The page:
*This is a joint post with Sarah Jane Hise
On Monday, the HELP Commission released its much-anticipated final report, "Beyond Assistance." The Commission, created by an Act of Congress spearheaded by Congressman Wolf (R-VA) in January 2004, certainly achieved its mission -- to conduct a thorough review of current U.S. foreign assistance efforts and make bold recommendations for mechanisms, structures and incentives to empower recipients and meet U.S. national security and foreign policy goals and objectives. The fact that such a diverse group of political and other interests could agree that foreign assistance is vital to U.S. interests but is broken and needs to be rebuilt in a way that elevates development to more equal footing with diplomacy and defense is music to our ears. As were most of the guiding principles and specific recommendations put forth by the Commission, including:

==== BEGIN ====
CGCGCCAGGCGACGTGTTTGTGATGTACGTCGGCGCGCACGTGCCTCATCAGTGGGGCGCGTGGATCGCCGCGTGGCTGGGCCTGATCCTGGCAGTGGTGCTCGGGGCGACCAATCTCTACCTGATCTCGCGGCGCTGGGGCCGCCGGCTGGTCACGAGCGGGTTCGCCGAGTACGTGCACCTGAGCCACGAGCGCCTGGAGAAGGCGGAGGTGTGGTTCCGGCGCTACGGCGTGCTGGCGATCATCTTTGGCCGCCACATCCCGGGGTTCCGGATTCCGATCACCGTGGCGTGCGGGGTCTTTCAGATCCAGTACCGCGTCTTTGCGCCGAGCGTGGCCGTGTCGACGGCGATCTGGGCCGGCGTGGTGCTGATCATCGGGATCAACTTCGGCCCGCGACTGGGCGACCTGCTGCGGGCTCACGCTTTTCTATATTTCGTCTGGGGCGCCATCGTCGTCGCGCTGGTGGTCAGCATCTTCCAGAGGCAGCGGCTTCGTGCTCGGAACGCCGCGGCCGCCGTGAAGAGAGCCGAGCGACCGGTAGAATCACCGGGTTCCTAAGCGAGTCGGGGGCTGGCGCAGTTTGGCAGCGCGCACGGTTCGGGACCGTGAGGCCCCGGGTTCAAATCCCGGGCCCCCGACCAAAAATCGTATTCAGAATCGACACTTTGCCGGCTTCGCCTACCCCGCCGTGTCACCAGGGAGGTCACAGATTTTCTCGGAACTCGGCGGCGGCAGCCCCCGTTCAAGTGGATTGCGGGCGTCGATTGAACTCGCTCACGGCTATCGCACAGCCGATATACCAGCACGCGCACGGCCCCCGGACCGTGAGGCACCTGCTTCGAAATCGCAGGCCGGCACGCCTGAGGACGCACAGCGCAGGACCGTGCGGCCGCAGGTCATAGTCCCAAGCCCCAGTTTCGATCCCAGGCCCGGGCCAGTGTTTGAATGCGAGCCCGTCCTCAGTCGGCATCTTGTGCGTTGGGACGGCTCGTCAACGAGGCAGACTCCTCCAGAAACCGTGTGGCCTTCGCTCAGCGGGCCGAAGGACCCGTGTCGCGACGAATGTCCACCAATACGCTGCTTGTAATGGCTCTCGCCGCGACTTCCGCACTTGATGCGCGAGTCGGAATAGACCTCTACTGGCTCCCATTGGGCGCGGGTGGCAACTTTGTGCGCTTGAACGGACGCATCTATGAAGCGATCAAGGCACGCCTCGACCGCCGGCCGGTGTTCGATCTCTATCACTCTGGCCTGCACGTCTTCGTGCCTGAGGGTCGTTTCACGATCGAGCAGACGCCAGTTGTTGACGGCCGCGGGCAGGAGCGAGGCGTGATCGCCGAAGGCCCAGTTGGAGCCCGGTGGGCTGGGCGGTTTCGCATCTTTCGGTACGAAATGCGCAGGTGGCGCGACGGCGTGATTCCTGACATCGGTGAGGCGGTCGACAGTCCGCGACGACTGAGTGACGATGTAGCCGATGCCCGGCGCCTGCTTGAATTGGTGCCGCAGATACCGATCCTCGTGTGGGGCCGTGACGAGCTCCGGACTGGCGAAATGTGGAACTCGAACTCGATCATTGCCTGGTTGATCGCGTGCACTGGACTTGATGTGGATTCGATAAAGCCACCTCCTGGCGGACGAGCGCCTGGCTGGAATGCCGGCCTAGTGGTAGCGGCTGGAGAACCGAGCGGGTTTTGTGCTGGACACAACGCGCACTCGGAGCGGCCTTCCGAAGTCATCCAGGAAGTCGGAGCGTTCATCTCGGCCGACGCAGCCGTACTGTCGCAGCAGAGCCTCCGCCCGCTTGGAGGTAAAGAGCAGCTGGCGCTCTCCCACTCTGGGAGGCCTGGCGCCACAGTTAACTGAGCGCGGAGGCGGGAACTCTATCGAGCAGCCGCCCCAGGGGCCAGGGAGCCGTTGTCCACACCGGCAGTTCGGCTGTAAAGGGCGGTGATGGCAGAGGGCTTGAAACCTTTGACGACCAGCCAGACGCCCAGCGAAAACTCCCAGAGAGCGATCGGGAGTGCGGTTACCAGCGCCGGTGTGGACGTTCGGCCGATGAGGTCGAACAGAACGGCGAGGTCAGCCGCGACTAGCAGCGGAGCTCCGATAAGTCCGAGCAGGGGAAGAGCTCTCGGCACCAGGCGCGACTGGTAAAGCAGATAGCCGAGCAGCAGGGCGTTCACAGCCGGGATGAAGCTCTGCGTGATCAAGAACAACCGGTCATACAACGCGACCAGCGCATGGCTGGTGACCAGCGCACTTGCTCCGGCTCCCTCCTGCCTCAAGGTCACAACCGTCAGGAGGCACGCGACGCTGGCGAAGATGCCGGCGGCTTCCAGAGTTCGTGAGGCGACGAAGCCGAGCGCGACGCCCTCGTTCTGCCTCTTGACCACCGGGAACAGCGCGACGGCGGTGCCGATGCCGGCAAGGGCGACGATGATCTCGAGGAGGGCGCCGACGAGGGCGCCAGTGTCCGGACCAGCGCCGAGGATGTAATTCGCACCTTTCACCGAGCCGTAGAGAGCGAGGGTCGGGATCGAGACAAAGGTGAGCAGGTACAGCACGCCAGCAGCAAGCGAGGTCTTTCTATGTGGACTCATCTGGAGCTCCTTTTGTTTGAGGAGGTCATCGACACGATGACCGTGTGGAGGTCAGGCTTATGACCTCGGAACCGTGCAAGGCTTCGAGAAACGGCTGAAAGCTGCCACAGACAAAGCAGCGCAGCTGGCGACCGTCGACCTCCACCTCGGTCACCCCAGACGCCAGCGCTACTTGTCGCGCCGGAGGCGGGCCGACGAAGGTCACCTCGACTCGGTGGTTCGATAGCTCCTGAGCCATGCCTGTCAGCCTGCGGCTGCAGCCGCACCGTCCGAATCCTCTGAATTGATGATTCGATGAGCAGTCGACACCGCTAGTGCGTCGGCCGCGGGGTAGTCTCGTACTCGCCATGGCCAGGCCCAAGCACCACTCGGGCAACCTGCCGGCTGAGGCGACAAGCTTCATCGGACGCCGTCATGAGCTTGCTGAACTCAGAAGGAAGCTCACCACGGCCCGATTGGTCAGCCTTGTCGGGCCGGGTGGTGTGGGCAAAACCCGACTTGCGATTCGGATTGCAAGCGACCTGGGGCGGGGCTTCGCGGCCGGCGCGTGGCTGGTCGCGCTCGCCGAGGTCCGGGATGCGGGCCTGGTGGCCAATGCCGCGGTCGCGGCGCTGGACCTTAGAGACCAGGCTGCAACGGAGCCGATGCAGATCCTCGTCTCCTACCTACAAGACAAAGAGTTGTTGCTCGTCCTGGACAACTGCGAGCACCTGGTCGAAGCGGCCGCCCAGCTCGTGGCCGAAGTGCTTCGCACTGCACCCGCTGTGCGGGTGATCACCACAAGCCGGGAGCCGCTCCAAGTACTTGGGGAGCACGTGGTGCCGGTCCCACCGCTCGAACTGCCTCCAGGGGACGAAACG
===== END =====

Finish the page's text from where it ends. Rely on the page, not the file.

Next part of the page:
consolidating the disarray of organizations, purposes and accounts of assistance;rewriting the Foreign Assistance Act of 1961 to establish a new compact on foreign assistance;enhancing policy coherence, particularly by aligning U.S. trade and development policies;increasing resources -- staff, management training, and budget -- for foreign aid;ring-fencing long-term development assistance from redirection to short-term security and policy needs;encouraging greater investment in economic growth, agriculture and infrastructure programs; removing trade restrictions that hamper development, including reducing U.S. agricultural subsidies and providing duty-free/quota-free access for Millennium Challenge Account countries and for countries with $2000 per capita GDP;reestablishing an independent Office of Monitoring and Evaluation to track performance and report results; andinstituting a Quadrennial Development and Humanitarian Assistance Review.
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